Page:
Stories: All-New Tales
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About the Author
Neil Gaiman has written award-winning books for children and adults, including the Newbery Medal-winning novel The Graveyard Book and Coraline, Stardust, and Odd and the Frost Giants. His picture books include Instructions and Blueberry Girl, illustrated by Charles Vess; The Wolves in the Walls, The Day I Swapped My Dad for Two Goldfish, and Crazy Hair, illustrated by Dave McKean; and The Dangerous Alphabet, illustrated by Gris Grimly. A baby giant panda once sat on his lap and ate bamboo in Chengdu, China.--This text refers to an out of print or unavailable edition of this title.
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Without dissecting the introductions for over analysis, I can say that it is what it is: 27 short fictions from some of the most celebrated contemporary writers. While for me, some stories failed to hit the mark, some of them I enjoyed enough to purchase the book for myself (after having first borrowed it from my local library) and to buy it as a gift for a friend.
What you look for in a short story - or any story really - is some sort of an escape into another world. Something that makes you want to keep reading more. This book has that in spades.
One word of warning for it; a few of the stories are pretty damned gruesome. I knew the majority would be dark and stark, bleak or bloody. Even me, a regular Gaiman fan, a few were hard to read. But, if you can stomach them, it's worth it. And even if you can't, there are so many good stories that skipping the few rougher moments won't make you feel cheated.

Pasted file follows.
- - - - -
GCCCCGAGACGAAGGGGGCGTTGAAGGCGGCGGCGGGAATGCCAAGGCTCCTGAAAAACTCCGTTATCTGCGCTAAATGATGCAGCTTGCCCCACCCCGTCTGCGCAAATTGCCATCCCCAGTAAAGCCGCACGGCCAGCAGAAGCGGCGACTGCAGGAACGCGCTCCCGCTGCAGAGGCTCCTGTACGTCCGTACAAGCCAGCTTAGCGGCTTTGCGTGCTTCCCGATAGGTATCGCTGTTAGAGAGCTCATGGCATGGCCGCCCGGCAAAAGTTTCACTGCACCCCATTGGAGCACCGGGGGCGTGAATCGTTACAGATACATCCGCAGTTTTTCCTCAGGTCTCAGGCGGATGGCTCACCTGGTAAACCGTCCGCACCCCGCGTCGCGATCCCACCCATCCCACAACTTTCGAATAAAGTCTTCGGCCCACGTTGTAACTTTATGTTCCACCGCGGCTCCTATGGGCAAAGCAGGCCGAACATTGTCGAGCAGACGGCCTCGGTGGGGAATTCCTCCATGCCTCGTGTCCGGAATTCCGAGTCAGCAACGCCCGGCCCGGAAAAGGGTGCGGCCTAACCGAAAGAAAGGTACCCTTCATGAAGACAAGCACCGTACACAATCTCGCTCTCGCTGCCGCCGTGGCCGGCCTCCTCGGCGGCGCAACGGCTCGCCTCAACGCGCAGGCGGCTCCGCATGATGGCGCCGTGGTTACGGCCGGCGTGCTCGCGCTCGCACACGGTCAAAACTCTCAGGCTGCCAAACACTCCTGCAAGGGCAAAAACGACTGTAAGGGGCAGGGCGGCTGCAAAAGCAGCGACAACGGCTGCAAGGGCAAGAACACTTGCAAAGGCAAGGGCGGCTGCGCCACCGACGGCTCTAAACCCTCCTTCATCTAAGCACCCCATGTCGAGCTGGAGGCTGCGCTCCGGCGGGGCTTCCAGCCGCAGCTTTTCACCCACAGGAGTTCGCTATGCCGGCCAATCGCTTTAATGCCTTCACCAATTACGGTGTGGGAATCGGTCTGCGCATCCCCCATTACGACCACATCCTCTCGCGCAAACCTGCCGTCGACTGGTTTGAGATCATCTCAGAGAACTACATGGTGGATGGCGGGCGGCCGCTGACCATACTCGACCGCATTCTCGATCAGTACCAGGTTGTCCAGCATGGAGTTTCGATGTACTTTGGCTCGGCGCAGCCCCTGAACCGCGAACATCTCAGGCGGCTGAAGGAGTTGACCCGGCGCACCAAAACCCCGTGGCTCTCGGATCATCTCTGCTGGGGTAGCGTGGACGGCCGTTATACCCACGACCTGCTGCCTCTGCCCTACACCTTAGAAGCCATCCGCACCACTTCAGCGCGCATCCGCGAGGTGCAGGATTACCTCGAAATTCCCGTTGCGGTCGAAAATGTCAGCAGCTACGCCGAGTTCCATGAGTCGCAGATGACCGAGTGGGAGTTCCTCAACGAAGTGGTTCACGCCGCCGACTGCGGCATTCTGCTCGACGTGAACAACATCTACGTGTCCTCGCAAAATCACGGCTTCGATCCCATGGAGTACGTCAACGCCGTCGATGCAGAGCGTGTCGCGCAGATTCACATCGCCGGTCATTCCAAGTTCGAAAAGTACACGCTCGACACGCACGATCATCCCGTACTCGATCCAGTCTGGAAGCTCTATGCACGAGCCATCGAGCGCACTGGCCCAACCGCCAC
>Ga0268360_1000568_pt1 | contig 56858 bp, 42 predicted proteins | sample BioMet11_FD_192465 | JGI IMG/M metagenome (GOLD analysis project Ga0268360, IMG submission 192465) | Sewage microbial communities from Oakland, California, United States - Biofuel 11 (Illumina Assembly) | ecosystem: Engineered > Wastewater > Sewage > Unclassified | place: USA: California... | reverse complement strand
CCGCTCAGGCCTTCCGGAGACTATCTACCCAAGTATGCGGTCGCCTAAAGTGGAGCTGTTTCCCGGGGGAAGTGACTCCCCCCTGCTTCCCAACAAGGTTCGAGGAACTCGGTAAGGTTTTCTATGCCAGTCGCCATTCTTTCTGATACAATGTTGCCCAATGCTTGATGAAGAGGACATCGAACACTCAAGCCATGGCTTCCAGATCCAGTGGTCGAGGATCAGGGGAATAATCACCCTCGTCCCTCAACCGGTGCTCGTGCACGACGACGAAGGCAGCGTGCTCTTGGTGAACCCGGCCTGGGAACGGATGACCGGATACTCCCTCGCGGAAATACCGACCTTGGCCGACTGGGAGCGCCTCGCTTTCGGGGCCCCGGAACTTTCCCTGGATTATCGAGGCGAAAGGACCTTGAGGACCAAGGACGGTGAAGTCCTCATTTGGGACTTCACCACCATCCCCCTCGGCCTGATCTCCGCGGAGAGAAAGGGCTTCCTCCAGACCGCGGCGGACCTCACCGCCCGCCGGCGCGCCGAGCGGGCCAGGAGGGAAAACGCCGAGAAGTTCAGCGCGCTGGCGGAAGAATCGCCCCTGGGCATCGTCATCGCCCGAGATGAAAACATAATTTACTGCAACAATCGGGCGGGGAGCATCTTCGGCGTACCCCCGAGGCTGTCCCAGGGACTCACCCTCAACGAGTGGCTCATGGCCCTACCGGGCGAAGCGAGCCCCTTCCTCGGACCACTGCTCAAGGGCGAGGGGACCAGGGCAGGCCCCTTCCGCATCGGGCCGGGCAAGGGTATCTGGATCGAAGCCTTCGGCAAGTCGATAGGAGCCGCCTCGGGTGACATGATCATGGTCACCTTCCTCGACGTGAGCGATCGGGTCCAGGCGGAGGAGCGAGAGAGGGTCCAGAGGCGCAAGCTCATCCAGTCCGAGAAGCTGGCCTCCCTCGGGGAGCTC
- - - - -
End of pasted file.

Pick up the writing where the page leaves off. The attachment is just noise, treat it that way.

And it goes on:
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Well, not strictly true, as some of them just leave you feeling pensive, uneasy, or even just plain "warm", such as "The Maiden Flight of McCauley's Bellerophon", which is one of the most beautiful stories I think I've ever read.
Start at the beginning and work your way through, or pluck out a story to fit the time you have in your busy life.
P.S.: This review and rating is NOT based on the contents of the book.
But this in comparison is frankly rather average. Was expecting better given Neil Gaiman's name was on the cover.
Gaiman's own story is superb; Michael Moorcock's "Stories" is a moving eulogy for the late Thomas Disch (and his partner, Charley Naylor); Jonathan Carroll's story is eerie but its ending was not quite satisfying. Kurt Andersen presents a droll story and Elizabeth Hand a simply magnificent new novella (but she's Elizabeth hand, so you'd expect nothing less).
Some stories were well written but, for me, led nowhere. Ford's story was not up to par with other stories of his I've read. I was a bit annoyed by the "experimental" form of Joe Hill's otherwise very good "The Devil on the Staircase". And there were even a few stinkers, like Palahniuk's story about a frat kid on acid in a game show.
All in all, it was very good read, and it made me hunt down the books of authors I hadn't heard of so far, or had heard of but never read.
You read the reviews to decide on whether or not you should buy the book? Look no further. Buy it.
Not all stories will match your taste, not all are good, but that is the nature of anthologies. For very little money you get a big book with a lot of stories that are brilliantly arranged to form a chain of linked tales. Despite the broad variety, each story shares a theme, topic, element or idea with the stories before and after. Looking for those links made the few stories that I didn't like more fun.
Conclusion: One can't go wrong with this book.